When I’m fishing for trout in a mountain creek or river, I mainly focus on the outside edge of a bend. As I cast to pools, channels and undercut banks, my boat floats overtop the shallow inside bend. 

The inside might appear a vacant and unrewarding place to drift a fly. There are plenty of reasons to fish the trusted outside bank. But, overlooking the river’s other side means missed opportunities.

The Inside Track on River Trout Fishing

Typically, I fish the inside of a river bend using a single dry fly, a dry-dropper rig or a streamer. For dries and dry-droppers, I use a nine-foot, 5-weight fly rod with floating line.

Leaders range from nine-foot, tapered 2x to 5x and up to 12- to 14-foot leaders tapered to 5x to 7x.

An inexpensive reel is all I need to hold the fly line. A smooth drag will pay dividends in case a 20-inch trout takes my streamer.

Fly selection can vary. It pays to know the active insects. I use similar patterns at the start of my fly rotation.

For dry-dropper rigs, I use large dries, like a foam beetle or a size 10 to 12 elk hair caddis. The large fly allows me to float a weighted nymph underneath. Attach the nymph to the dry fly with 16 inches of 7x tippet tied to the bend of the dry fly hook.

It pays to know the active insects.
f15-pouI use similar patterns at the start of my fly rotation.

Another way to tempt trout is streamer fishing the inside river bend with a 7-weight rod and either floating line or sink-tip line. Leaders for floating lines range from tapered to 0-2x tippet and sink tip leaders are two to three feet of 20-pound mono tapered to one to three feet of 15‑pound.

My favorite streamers are a Sparkle Minnow, Brahma Bugger and mini Bangtail.

Look for trout where they aren’t usually seen. | Photo: Marc Fryt
Look for trout where they aren’t usually seen. | Feature photo: Marc Fryt

Whether I am employing a single dry fly, dry-droppers or streamers, the best tactic is to predict where trout might hold on the inside bend and target casts instead of firing blind.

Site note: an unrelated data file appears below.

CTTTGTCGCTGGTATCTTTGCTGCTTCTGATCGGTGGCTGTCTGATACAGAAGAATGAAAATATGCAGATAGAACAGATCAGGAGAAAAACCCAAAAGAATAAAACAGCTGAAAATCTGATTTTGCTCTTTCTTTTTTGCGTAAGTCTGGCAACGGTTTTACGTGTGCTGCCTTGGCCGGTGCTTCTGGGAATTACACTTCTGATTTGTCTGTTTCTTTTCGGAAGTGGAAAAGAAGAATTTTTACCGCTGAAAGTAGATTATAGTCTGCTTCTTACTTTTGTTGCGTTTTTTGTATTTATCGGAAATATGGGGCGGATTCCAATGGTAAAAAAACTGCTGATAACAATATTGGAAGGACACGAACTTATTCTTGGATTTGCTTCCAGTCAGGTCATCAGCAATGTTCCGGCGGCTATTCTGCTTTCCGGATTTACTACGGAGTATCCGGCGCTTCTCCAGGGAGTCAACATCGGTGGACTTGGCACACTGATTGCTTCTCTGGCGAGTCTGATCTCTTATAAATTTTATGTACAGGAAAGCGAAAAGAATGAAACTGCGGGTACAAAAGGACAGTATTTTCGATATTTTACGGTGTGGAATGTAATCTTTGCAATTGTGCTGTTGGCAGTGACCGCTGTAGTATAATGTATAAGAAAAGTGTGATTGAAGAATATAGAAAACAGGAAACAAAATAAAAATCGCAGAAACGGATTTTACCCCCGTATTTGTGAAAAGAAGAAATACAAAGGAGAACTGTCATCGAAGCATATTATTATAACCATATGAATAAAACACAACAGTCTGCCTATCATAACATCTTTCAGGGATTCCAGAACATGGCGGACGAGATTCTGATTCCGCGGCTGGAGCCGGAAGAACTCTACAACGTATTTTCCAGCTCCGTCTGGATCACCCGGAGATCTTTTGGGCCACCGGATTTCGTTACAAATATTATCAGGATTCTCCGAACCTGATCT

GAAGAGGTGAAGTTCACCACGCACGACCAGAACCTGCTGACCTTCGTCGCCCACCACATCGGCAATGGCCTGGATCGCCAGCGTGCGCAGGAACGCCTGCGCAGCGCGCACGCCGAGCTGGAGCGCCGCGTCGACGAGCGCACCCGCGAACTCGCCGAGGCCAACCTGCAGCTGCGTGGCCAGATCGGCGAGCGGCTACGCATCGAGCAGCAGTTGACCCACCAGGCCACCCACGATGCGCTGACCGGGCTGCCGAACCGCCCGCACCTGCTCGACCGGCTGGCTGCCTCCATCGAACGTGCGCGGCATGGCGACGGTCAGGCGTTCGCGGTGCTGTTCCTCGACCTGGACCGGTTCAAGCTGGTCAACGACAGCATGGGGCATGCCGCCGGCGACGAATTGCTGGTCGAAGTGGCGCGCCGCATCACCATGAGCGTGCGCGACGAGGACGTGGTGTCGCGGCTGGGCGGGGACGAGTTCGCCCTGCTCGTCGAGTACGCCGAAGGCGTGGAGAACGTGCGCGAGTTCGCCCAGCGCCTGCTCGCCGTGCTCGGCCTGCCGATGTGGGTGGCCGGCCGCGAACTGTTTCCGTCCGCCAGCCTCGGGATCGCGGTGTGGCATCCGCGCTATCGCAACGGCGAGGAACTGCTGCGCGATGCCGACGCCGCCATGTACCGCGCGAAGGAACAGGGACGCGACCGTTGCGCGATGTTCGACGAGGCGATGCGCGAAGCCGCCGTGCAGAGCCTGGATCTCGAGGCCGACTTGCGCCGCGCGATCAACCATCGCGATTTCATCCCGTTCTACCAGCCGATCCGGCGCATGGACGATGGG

A Keen Eye Can Help You

Clues to where trout might hold and feed can be subtle. Besides obvious boulders or logs, the bend may seem featureless and devoid of any useful structure, but the fish will find the most indistinct places to station themselves.

When the sun is low, I often find more fish on the inside.

Small depressions provide just enough depth for the fish to hover near the bottom remaining out of reach of feathered predators soaring above. Dips in the river bottom also offer a slight back current for the trout to hold with minimal energy.

Changes in substrate color are another hiding spot. A uniform sandy riverbed provides little camouflage for trout, but a good mix of light to dark color can be enough for them to dart into and disappear from sight. Shadows cast over the water produce a color change. When the sun is low, I often find more fish on the inside.

Last, but not least, I scan for constricted water or riffles. The current line may only appear as a bubble line or seam where riffles meet softer water. Trout will gravitate towards these areas as a food funnel. If there is a significant depth and color change, then the spot is worth a cast.

Fish the Inside Bend for Surprise Trout

Often overlooked, the inside river bend can be a cheat code on a slow day of trout fishing. With a bit of observation, casting on the inside will get me out of a slump.

This article was first published in Kayak Anger Issue 44. Subscribe to Kayak Anger and get the magazine delivered to your front door. Download the Kayak Angler Magazine+ app to seamlessly glide between the digital archives, the latest articles and videos or browse the digital archives for your desktop here.

Look for trout where they aren’t usually seen. | Feature photo: John Zordell



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